Skip to main content

Carbon-Based Materials for Micoelectronics

  • 1st Edition, Volume 86 - September 8, 1999
  • Editors: J. Robertson, J. Fink, E. Kohn
  • Language: English
  • Hardback ISBN:
    9 7 8 - 0 - 0 8 - 0 4 3 6 1 4 - 2

There have been great advances in our understanding and use of inorganic carbon in recent years, following the development of the vapour synthesis of diamond, the discovery of C60… Read more

Carbon-Based Materials for Micoelectronics

Purchase options

Limited Offer

Save 50% on book bundles

Immediately download your ebook while waiting for your print delivery. No promo code is needed.

Book bundle cover eBook and print

Institutional subscription on ScienceDirect

Request a sales quote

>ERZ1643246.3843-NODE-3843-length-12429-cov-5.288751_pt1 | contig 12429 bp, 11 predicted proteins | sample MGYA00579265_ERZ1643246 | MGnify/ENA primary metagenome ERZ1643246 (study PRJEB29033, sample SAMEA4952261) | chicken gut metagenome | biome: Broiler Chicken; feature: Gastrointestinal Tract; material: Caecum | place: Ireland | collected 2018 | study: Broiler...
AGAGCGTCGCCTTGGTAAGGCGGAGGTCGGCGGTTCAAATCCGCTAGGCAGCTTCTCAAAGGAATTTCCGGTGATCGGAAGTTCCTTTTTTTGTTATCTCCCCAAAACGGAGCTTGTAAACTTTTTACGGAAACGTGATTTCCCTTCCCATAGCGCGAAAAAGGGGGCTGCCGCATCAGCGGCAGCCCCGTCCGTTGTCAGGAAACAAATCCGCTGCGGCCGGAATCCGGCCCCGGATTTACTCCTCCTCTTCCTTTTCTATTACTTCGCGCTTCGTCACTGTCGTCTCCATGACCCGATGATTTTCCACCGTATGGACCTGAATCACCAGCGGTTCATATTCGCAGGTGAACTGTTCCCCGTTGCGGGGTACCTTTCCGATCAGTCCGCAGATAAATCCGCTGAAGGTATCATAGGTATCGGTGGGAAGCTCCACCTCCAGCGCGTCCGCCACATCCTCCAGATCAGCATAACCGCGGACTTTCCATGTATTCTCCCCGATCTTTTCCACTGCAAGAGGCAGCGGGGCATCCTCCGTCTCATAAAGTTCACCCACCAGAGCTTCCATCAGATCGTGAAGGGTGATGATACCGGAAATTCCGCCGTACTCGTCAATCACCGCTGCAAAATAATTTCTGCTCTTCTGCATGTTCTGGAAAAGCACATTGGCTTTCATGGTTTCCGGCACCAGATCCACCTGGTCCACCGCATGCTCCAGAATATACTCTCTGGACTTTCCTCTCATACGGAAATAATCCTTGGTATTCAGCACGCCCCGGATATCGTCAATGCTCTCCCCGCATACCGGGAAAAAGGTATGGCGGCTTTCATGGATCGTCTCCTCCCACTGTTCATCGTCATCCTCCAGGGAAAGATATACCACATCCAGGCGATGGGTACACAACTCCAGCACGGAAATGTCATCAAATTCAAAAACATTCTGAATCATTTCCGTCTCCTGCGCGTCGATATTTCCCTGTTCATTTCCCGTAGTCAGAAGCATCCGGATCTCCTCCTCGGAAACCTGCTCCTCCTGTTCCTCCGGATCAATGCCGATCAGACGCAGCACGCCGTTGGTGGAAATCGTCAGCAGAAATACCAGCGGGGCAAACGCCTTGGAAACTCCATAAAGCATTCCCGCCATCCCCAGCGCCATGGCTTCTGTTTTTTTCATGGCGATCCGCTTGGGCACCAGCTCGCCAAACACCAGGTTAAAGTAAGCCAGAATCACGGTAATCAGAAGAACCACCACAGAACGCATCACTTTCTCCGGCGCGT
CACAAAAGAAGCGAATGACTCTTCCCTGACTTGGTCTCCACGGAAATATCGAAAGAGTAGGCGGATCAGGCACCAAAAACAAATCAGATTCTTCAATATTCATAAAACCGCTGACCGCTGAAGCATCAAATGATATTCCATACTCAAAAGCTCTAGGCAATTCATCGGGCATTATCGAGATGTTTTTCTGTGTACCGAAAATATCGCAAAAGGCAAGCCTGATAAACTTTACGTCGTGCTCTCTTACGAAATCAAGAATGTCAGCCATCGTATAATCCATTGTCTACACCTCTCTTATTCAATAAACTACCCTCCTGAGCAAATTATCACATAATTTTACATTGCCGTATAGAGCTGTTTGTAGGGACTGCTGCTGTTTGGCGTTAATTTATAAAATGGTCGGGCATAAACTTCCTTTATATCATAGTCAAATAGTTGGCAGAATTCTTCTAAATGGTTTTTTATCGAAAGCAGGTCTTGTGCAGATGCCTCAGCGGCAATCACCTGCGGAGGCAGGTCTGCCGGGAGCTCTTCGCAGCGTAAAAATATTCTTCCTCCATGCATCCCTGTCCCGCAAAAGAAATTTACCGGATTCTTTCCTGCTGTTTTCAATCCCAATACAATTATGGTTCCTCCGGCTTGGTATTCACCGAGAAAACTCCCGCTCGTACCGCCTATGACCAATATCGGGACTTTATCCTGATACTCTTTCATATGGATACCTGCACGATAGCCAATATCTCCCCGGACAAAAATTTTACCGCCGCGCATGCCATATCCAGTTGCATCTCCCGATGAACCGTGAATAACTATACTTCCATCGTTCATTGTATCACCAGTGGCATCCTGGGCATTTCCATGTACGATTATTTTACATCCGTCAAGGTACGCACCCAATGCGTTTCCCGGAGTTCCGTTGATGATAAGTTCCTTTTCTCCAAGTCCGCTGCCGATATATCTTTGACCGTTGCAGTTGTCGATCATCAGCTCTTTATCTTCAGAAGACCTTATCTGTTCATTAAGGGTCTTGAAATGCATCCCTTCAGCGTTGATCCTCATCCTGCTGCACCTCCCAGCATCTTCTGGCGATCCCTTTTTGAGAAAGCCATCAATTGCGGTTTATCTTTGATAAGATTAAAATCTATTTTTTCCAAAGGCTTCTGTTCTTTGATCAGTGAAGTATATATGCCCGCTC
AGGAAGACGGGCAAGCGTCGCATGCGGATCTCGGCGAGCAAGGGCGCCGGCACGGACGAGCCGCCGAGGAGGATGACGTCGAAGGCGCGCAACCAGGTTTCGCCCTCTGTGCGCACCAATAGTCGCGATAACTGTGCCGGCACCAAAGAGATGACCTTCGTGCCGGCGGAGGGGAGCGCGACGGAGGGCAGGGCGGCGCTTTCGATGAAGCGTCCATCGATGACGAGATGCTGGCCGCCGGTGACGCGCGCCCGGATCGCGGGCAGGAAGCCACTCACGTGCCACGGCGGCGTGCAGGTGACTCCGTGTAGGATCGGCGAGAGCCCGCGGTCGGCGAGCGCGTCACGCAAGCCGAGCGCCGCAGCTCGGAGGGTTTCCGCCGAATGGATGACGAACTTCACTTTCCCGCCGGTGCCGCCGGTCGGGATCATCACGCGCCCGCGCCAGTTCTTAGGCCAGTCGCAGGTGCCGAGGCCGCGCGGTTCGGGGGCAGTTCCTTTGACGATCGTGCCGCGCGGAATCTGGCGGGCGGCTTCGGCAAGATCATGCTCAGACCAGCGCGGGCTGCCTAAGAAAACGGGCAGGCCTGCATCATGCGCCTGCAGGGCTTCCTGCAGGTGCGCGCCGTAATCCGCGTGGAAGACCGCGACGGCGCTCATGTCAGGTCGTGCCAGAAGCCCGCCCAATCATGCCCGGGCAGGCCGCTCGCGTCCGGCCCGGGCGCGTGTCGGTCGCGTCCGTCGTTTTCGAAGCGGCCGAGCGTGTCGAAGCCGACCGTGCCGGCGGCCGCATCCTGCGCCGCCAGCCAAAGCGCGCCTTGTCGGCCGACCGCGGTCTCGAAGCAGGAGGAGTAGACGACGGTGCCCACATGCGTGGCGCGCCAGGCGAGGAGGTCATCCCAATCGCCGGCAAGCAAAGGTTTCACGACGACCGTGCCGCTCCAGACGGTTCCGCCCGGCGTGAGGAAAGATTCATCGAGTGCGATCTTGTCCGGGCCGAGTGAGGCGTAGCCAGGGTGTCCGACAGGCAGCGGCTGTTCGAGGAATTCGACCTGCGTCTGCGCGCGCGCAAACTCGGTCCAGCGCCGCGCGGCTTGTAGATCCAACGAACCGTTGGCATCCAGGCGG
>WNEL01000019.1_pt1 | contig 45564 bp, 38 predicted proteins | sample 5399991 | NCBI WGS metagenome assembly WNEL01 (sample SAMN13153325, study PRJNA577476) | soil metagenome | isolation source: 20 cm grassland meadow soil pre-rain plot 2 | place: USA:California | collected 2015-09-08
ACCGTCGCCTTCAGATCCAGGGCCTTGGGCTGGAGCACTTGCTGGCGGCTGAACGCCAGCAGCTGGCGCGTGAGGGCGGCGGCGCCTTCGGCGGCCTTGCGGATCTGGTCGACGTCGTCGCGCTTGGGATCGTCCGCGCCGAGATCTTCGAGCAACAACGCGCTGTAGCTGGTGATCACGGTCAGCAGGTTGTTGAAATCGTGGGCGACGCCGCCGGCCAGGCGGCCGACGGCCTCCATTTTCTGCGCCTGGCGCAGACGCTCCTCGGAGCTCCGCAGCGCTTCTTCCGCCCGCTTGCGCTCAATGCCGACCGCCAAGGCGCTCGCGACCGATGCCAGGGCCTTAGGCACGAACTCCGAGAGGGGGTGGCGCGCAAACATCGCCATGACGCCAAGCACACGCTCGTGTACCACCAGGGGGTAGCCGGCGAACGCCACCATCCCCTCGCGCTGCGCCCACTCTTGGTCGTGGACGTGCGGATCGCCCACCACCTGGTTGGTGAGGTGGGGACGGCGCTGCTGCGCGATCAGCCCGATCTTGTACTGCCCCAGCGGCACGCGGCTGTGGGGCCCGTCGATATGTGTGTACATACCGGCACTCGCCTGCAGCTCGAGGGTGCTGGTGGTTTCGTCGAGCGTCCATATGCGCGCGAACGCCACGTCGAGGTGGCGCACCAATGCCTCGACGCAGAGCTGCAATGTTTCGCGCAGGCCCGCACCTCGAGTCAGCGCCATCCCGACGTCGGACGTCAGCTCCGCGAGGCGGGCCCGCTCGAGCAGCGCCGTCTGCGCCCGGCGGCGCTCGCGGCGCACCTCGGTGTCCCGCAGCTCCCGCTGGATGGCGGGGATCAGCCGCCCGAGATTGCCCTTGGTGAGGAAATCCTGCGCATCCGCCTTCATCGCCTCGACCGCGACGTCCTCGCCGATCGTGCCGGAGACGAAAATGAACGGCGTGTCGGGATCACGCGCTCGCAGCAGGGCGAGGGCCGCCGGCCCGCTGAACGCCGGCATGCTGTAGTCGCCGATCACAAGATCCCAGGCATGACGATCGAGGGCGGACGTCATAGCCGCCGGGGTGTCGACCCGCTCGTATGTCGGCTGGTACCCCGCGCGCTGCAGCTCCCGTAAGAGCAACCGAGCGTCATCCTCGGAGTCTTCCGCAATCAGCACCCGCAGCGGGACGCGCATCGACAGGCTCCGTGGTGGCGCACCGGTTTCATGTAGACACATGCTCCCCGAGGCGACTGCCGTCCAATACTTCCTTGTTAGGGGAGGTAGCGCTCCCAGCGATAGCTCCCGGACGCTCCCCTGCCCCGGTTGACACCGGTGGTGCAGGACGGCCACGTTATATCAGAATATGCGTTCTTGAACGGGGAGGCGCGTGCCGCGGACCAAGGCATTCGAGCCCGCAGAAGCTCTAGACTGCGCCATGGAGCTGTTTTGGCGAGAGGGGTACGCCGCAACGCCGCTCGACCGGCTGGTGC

There have been great advances in our understanding and use of inorganic carbon in recent years, following the development of the vapour synthesis of diamond, the discovery of C60 molecule and the discovery of carbon nanotubes.This issue contains the papers from the Symposium K Carbon-based Materials for Microelectronics of the European Materials Research Society meeting which was held on 16-19 June 1998, Strasbourg, France. The symposium covered fullerenes, nanotubes, diamond and amorphous carbon. It was able to show the similarities between the sp2 and sp3 forms of carbon, and between the crystalline, nano-structured and amorphous forms. Carbon is unique in having such a range of covalently bonded forms. The symposium consisted of 34 oral papers, of which 10 were invited, and 35 poster papers. The papers in this proceedings cover many of the recent developments in carbon, for example the effect of doping on the electronic structure of nanotubes, the discovery of phosphorus doping of diamond, the surface structure and electronic structure of diamond, and the field emission properties of diamond and diamond-like carbon. The applications of carbon lag some way behind those of other materials, but the symposium highlighted the uses or potential of carbon in xerography, in field emission displays and in photoconductivity-based sensors and radiation detectors.